The likes of Dublin, Kerry, and Mayo have shown such respect to one another in recent times when paired in Round 1 as have Limerick, Tipperary, and Kilkenny in hurling but the chances are little offence is now taken in the absence of a guard.

That wasn’t always the case. In 2003, Tyrone chose not to stand and cheer on their neighbours and All-Ireland champions Armagh in the fifth round of the league in Omagh. Before they reached Healy Park Dublin and Donegal had saluted Joe Kernan’s side.

“We felt it was a total lack of respect but they had it in the back of their heads that they wanted to be the first team to beat us as All-Ireland champions and they did,” recalled former Armagh star forward Stevie McDonnell.

In Saturday’s Irish Examiner, former Louth goalkeeper Colm Nally told Declan Bogue of his reluctance in giving champions Kerry an ovation onto the pitch in their league opener a few weeks after they won the 2000 All-Ireland final replay. Nally barely applauded and made a save to help give Louth the win.

As Donegal snubbed Kerry on Sunday, maybe there’s something in ditching the hospitality.

Promote the anthem? Let the band play it

The GAA on Monday launched an awareness initiative to promote ‘Amhrán na bhFiann’ to commemorate the 100th anniversary of the national anthem being published in Irish.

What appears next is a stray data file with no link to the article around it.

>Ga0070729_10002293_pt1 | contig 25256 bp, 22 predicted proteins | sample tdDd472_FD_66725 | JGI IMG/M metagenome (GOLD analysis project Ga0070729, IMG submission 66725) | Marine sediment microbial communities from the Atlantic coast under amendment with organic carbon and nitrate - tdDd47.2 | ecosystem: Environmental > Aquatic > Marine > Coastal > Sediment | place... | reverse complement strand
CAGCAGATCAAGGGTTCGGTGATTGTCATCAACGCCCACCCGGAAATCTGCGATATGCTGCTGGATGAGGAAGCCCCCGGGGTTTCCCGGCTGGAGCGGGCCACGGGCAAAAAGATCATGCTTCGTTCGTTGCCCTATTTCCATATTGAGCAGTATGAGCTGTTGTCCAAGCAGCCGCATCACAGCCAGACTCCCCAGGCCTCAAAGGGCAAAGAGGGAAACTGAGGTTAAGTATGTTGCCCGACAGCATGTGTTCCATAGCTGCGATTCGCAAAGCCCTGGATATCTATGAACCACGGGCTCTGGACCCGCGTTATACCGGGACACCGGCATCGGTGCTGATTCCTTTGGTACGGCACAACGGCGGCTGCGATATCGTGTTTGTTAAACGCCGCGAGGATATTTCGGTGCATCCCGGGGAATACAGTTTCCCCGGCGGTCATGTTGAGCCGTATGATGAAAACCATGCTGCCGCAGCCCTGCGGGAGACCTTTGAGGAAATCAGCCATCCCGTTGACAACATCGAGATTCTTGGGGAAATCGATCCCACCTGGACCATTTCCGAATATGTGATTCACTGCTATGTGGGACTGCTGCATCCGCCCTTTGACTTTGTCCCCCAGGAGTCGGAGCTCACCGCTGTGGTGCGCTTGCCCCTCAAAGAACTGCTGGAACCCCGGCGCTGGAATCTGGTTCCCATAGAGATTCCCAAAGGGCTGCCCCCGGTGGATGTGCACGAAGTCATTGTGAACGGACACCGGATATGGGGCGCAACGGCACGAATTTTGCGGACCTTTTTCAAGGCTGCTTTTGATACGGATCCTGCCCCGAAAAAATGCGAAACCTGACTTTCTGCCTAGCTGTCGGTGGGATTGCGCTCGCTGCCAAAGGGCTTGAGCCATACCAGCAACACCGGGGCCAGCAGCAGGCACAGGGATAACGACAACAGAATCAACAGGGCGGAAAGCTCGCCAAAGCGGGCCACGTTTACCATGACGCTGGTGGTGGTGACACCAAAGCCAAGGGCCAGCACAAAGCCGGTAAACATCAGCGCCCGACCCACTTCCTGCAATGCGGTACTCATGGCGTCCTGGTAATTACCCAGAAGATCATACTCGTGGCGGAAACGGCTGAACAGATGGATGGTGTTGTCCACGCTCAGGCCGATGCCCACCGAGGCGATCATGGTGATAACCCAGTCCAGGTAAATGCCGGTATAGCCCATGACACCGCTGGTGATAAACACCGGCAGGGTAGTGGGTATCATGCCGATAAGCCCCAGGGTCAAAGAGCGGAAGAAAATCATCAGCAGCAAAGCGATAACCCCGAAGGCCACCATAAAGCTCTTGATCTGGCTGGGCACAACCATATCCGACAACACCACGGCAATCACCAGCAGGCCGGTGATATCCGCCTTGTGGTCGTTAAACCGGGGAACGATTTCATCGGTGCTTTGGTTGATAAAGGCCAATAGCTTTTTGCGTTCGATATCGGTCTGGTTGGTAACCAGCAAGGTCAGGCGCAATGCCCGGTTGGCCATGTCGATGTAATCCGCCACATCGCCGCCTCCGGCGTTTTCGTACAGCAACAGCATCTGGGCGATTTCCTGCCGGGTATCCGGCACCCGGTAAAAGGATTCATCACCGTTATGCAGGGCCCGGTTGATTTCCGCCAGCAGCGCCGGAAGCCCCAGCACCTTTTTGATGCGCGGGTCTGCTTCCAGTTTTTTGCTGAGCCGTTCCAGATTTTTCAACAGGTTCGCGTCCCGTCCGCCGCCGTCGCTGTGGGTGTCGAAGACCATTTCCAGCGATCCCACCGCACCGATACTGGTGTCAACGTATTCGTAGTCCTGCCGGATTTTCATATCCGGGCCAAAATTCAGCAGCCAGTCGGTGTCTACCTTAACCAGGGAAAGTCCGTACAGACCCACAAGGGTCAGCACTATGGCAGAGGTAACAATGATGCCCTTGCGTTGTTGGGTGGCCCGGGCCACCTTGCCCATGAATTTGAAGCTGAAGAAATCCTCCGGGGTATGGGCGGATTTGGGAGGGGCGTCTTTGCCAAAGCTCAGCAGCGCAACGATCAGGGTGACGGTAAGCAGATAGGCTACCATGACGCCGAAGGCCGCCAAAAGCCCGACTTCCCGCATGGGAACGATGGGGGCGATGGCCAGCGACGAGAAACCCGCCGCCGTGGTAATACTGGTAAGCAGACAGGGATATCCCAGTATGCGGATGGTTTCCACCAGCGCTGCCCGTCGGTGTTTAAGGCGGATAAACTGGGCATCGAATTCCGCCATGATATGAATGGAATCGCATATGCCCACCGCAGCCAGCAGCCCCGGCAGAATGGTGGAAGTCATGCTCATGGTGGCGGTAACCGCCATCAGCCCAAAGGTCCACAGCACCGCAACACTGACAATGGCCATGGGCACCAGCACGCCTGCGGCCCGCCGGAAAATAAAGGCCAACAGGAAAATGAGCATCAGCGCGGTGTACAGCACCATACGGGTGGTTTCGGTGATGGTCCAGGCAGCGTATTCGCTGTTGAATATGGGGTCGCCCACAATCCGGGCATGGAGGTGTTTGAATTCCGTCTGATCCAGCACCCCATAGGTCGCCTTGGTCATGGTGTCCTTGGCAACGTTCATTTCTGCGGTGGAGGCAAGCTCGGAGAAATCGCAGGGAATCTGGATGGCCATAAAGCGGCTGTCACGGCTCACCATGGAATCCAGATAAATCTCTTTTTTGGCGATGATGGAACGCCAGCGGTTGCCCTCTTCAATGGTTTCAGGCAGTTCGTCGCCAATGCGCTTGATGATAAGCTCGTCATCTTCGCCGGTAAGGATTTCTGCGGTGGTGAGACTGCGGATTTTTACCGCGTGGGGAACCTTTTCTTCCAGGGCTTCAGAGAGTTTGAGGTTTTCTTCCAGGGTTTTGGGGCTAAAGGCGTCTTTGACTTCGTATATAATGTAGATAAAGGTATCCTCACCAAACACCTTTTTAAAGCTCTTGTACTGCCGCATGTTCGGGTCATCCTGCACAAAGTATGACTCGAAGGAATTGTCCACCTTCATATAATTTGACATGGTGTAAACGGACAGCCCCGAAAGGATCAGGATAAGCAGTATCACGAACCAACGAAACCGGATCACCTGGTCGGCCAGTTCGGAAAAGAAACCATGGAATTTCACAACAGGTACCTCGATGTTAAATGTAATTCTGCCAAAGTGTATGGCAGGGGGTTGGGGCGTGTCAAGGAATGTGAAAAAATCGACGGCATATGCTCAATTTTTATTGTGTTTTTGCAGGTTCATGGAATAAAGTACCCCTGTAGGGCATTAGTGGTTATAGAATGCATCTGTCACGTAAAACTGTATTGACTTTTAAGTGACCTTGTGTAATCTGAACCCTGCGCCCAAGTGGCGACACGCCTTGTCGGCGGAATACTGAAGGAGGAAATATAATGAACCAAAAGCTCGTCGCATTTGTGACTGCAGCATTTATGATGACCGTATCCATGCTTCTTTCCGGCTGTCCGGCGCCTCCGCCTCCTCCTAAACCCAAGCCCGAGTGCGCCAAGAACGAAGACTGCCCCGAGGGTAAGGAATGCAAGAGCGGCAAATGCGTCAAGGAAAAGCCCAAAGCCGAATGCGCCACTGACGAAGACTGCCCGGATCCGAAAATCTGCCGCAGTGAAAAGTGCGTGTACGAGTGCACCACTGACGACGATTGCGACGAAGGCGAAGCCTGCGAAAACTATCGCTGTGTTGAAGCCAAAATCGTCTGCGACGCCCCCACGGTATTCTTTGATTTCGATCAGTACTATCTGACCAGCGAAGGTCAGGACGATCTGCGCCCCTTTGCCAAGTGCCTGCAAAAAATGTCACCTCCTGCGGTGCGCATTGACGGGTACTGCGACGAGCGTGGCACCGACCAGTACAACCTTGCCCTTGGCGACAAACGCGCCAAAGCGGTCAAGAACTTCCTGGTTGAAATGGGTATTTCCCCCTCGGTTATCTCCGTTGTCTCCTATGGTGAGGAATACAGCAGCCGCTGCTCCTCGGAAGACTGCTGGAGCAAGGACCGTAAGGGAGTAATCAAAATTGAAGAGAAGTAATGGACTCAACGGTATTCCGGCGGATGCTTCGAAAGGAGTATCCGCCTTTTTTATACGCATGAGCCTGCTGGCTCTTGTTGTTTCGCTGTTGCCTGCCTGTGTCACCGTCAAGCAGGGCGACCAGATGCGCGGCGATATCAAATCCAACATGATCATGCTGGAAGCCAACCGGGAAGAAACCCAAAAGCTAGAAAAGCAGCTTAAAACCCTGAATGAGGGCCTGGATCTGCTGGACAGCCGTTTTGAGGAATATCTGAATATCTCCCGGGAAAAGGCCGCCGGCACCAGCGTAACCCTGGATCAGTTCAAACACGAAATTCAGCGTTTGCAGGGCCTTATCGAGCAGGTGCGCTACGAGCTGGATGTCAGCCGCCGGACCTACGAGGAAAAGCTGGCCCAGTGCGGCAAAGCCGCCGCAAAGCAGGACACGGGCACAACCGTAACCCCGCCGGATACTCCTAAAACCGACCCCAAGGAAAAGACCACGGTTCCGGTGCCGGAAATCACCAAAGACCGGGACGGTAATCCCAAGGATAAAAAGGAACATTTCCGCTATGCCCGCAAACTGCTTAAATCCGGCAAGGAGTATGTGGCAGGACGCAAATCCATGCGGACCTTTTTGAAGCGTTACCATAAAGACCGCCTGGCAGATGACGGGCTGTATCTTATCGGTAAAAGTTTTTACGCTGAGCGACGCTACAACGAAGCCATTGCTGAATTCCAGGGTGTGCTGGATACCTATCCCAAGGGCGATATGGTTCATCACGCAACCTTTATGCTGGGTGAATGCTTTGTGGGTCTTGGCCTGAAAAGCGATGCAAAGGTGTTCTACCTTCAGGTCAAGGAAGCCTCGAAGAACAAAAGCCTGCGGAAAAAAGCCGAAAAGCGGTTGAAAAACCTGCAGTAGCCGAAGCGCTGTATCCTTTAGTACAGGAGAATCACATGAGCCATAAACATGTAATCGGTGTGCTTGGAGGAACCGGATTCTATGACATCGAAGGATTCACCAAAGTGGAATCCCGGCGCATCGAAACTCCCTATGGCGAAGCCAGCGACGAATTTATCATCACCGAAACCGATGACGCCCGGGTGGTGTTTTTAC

“Our anthem is a part of who we are,” said GAA president Larry McCarthy. “‘Amhrán na bhFiann’ is an integral part of a GAA match day and it is a special occasion when sung by a packed crowd at a game.

“Promoting an understanding of and appreciation and respect for our anthem is extremely important and is greatly appreciated.”

In match programme notes last year, McCarthy stressed the importance of more attention being paid to the song. In May 2021, a new match regulation was introduced which insisted teams “shall stand to attention respectfully facing the flag for the full duration of the anthem”.

Possibly as a means of ensuring that, it continued: “At least 30 seconds will be provided to teams after the anthem, this is to allow for any team huddles or warm-ups before they are required to get into position for the start of the game.”

At a Central Council meeting last year, it was suggested that more respect is paid to the anthem when a singer delivers it rather than a recording of the PA system. That may be true but it isn’t a dirge or a lament as it is so often warbled. Only when a band plays it, as was intended, is it truly honoured.


More in this section


Latest news from the world of sport, along with the best in opinion from our outstanding team of sports writers

Sign up
Cookie Policy Privacy Policy FAQ Help Contact Us Terms and Conditions

© Irish Examiner Ltd